Nearly two decades ago, educational innovation researcher, Gene Hall (1995), warned of a growing "development-implementation balance". The pace of innovation in educational technologies, on top of the increased accreditation and accountability demands placed on P-12 teachers and higher ed. instructors, suggests a need to slow down and think through the consequences of adoption decisions.
While it has been rightly criticized as a theoretical framework that is prone to determinism, there are fundamental truths in diffusion of innovations theory that have a lot to offer developers and adopters, alike. Set along a timeline from antecedent (background) to process (promoting educational innovations) and culminating in consequences (implementation)-centered variables, my own research on applications of DOI to educational contexts has centered attention on the need to more carefully consider the fit (or lack of fit) between a given innovation and the particularities of teaching contexts. Another theme is the lack of connection between change agents (developers, administrators) and adopters (teachers), which often results in outright rejection from classroom use or superficial implementation.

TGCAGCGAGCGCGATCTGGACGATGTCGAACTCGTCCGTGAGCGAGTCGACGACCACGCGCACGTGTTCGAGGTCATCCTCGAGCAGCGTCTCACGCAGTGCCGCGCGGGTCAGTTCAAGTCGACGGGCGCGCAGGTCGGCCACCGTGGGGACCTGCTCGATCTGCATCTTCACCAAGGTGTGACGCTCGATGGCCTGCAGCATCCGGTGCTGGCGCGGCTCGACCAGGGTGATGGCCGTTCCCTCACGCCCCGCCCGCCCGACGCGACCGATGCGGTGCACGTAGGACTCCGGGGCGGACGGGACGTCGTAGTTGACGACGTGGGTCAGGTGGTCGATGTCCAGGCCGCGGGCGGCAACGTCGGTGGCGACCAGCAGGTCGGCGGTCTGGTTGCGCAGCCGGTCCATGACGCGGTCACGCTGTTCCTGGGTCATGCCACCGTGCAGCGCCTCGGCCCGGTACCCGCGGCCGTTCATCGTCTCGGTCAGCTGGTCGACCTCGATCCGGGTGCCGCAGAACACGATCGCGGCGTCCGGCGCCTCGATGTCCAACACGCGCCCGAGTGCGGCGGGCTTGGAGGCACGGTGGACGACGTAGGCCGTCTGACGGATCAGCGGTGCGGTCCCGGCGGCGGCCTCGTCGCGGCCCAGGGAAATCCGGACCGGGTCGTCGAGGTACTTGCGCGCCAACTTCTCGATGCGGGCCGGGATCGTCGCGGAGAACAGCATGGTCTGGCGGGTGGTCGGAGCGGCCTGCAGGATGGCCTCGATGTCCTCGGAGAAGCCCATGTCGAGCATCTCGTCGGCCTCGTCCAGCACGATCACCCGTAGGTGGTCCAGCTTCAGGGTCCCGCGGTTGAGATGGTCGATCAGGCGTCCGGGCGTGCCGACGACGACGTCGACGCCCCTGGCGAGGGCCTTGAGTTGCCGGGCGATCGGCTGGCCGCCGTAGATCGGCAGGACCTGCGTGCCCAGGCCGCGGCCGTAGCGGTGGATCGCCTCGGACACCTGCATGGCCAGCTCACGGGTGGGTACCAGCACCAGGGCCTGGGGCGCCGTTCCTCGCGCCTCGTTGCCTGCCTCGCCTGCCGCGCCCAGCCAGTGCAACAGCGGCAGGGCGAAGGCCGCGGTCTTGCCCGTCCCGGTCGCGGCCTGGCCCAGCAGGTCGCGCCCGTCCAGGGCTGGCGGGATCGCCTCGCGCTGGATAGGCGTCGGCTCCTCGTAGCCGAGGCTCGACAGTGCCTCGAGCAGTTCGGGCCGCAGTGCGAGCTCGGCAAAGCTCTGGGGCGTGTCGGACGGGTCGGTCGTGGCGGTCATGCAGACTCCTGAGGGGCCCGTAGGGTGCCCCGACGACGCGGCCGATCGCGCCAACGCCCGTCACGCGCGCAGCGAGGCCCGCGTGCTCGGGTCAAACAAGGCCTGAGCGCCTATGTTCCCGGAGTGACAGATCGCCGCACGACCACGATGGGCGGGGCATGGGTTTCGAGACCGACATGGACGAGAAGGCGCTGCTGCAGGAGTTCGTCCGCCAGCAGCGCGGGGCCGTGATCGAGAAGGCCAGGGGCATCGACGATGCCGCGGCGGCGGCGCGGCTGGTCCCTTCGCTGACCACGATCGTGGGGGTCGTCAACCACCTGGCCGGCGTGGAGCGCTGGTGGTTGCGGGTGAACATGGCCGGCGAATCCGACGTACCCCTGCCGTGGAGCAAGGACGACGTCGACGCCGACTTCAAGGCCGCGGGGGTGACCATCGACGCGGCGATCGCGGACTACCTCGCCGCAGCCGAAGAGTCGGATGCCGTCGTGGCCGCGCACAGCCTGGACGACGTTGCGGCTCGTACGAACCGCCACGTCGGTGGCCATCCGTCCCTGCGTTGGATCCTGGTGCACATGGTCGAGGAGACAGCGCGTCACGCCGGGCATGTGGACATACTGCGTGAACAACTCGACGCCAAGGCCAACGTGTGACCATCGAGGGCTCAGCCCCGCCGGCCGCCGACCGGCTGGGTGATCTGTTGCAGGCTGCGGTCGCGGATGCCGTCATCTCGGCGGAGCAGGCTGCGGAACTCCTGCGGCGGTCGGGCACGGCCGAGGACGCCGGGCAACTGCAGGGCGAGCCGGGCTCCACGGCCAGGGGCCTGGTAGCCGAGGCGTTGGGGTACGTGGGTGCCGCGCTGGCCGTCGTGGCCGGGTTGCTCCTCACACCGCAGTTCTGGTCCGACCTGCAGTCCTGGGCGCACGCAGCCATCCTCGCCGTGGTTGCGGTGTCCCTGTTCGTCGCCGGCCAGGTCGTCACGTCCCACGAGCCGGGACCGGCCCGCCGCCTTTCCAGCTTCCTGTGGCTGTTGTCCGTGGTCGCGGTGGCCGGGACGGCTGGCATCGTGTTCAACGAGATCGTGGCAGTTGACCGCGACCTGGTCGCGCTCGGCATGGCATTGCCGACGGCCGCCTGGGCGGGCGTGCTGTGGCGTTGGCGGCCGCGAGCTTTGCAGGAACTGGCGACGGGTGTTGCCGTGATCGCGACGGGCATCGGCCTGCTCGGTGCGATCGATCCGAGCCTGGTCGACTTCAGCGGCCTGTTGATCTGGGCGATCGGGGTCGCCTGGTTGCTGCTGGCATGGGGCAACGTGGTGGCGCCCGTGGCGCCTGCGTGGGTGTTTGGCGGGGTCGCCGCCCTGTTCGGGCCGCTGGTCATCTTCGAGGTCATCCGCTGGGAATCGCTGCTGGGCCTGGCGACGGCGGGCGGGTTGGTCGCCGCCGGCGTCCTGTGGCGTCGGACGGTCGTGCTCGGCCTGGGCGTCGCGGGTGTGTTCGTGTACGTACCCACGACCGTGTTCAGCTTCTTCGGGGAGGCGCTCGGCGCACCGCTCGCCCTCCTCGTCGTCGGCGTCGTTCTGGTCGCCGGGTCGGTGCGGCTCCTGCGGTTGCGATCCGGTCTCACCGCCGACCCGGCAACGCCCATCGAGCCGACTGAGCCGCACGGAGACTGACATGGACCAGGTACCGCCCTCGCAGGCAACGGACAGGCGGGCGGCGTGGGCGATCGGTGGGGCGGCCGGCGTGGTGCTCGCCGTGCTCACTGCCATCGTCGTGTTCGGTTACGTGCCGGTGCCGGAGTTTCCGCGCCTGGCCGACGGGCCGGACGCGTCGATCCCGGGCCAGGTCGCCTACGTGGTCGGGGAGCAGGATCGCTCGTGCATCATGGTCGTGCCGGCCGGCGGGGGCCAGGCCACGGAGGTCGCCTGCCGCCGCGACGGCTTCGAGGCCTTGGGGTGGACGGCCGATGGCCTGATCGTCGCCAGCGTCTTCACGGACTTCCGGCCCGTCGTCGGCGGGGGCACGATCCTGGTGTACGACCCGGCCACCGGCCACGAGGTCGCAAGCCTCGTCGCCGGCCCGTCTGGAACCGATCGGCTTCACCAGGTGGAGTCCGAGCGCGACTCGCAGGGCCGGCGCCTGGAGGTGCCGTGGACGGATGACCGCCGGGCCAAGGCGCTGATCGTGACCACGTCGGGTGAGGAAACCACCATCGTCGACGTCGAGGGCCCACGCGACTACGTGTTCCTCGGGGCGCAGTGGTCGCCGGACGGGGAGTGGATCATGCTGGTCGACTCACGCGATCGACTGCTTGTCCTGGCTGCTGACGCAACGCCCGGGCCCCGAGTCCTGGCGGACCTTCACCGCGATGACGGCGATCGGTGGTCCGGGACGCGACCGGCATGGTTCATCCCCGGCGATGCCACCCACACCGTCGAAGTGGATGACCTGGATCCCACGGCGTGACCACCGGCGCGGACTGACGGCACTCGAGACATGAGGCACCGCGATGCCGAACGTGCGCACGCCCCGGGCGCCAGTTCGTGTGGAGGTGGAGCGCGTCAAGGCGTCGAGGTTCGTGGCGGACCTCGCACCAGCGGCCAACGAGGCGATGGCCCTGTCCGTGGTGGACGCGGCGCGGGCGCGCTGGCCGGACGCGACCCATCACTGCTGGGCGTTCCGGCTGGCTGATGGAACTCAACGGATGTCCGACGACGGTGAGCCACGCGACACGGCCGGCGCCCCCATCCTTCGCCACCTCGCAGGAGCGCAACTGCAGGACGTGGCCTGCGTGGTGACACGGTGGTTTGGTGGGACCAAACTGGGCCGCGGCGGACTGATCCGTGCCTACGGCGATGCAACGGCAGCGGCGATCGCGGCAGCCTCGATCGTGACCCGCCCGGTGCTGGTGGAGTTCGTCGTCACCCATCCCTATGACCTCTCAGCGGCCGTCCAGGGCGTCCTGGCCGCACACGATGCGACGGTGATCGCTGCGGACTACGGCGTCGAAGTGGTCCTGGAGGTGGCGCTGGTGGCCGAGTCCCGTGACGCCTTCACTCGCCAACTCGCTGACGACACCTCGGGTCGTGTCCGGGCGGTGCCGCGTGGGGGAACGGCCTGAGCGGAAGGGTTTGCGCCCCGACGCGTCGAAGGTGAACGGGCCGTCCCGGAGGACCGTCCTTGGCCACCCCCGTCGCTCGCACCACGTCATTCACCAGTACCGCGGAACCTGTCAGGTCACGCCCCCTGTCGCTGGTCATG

Here are a couple of related articles that offer some initial findings on my Diffusion of Innovations in Education Model (DIEM):
(2005). Testing a Diffusion of Innovations in Education Model (DIEM...
(2004). Retracing the path to proficiency: Foreign language teacher...
I encourage anyone interested in developing original research investigations to test the DIEM to get in touch!